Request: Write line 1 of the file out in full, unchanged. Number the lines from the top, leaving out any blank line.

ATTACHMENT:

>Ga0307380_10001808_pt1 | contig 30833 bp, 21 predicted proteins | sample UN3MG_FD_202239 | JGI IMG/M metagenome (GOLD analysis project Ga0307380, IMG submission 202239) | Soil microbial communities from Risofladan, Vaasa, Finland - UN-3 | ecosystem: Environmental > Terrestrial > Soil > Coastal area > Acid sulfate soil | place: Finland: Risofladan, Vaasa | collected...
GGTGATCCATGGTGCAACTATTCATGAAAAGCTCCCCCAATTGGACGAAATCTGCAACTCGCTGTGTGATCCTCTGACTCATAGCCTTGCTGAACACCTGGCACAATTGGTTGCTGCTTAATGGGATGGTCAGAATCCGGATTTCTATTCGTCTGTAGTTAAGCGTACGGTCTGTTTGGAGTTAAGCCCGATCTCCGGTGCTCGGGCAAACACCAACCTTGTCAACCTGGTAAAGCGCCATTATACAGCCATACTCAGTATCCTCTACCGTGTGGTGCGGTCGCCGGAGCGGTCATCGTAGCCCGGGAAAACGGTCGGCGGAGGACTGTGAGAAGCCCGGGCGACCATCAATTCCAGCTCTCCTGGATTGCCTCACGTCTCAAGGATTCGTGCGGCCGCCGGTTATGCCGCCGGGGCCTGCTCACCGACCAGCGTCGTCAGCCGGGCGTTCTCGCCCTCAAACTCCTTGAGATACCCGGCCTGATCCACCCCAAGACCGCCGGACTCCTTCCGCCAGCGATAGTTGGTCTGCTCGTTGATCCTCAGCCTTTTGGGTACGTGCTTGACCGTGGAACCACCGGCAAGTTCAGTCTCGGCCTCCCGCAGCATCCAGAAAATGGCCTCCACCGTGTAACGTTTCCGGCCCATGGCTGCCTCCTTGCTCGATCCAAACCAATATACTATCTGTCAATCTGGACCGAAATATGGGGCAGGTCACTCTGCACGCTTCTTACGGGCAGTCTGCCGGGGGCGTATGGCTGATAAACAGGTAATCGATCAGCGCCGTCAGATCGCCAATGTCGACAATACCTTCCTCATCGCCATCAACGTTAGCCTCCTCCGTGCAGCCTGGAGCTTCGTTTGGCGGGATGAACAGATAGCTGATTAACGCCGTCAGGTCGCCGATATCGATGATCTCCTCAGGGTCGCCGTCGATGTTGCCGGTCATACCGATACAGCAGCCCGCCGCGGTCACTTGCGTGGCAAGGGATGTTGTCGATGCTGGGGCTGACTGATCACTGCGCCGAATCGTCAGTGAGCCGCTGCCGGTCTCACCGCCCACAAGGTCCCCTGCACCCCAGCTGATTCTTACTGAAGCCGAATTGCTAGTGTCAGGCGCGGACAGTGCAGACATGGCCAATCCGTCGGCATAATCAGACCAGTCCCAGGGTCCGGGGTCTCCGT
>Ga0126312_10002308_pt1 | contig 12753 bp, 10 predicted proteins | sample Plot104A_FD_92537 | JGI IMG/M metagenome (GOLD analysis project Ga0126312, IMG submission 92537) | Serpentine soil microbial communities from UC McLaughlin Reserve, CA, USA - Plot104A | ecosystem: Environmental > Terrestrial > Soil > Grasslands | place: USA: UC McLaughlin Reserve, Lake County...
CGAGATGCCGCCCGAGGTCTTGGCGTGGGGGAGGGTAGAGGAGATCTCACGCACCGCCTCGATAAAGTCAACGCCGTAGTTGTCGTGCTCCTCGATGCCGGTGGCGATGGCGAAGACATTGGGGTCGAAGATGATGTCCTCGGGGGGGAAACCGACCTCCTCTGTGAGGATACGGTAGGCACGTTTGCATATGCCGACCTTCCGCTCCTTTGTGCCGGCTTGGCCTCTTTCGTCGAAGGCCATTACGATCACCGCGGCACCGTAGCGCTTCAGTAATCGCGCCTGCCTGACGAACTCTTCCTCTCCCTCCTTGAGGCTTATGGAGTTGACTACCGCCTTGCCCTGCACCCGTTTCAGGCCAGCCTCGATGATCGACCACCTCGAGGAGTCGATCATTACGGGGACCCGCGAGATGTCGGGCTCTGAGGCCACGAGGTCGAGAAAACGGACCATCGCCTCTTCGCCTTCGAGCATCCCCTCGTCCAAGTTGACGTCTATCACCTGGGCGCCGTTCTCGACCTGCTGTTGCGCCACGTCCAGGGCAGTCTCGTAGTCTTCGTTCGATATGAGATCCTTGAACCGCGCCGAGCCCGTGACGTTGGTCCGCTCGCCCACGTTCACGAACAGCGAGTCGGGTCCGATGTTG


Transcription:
>Ga0307380_10001808_pt1 | contig 30833 bp, 21 predicted proteins | sample UN3MG_FD_202239 | JGI IMG/M metagenome (GOLD analysis project Ga0307380, IMG submission 202239) | Soil microbial communities from Risofladan, Vaasa, Finland - UN-3 | ecosystem: Environmental > Terrestrial > Soil > Coastal area > Acid sulfate soil | place: Finland: Risofladan, Vaasa | collected...